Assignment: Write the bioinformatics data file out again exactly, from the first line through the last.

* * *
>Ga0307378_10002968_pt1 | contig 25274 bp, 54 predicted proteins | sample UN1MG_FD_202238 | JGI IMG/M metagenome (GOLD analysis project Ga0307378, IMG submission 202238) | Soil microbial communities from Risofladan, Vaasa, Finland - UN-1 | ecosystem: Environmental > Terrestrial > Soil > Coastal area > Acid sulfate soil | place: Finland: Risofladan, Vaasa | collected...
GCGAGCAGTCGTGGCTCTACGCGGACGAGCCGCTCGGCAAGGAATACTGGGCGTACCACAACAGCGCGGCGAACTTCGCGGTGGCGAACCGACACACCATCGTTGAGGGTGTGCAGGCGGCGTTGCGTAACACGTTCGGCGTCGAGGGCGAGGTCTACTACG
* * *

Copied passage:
>Ga0307378_10002968_pt1 | contig 25274 bp, 54 predicted proteins | sample UN1MG_FD_202238 | JGI IMG/M metagenome (GOLD analysis project Ga0307378, IMG submission 202238) | Soil microbial communities from Risofladan, Vaasa, Finland - UN-1 | ecosystem: Environmental > Terrestrial > Soil > Coastal area > Acid sulfate soil | place: Finland: Risofladan, Vaasa | collected...
GCGAGCAGTCGTGGCTCTACGCGGACGAGCCGCTCGGCAAGGAATACTGGGCGTACCACAACAGCGCGGCGAACTTCGCGGTGGCGAACCGACACACCATCGTTGAGGGTGTGCAGGCGGCGTTGCGTAACACGTTCGGCGTCGAGGGCGAGGTCTACTACG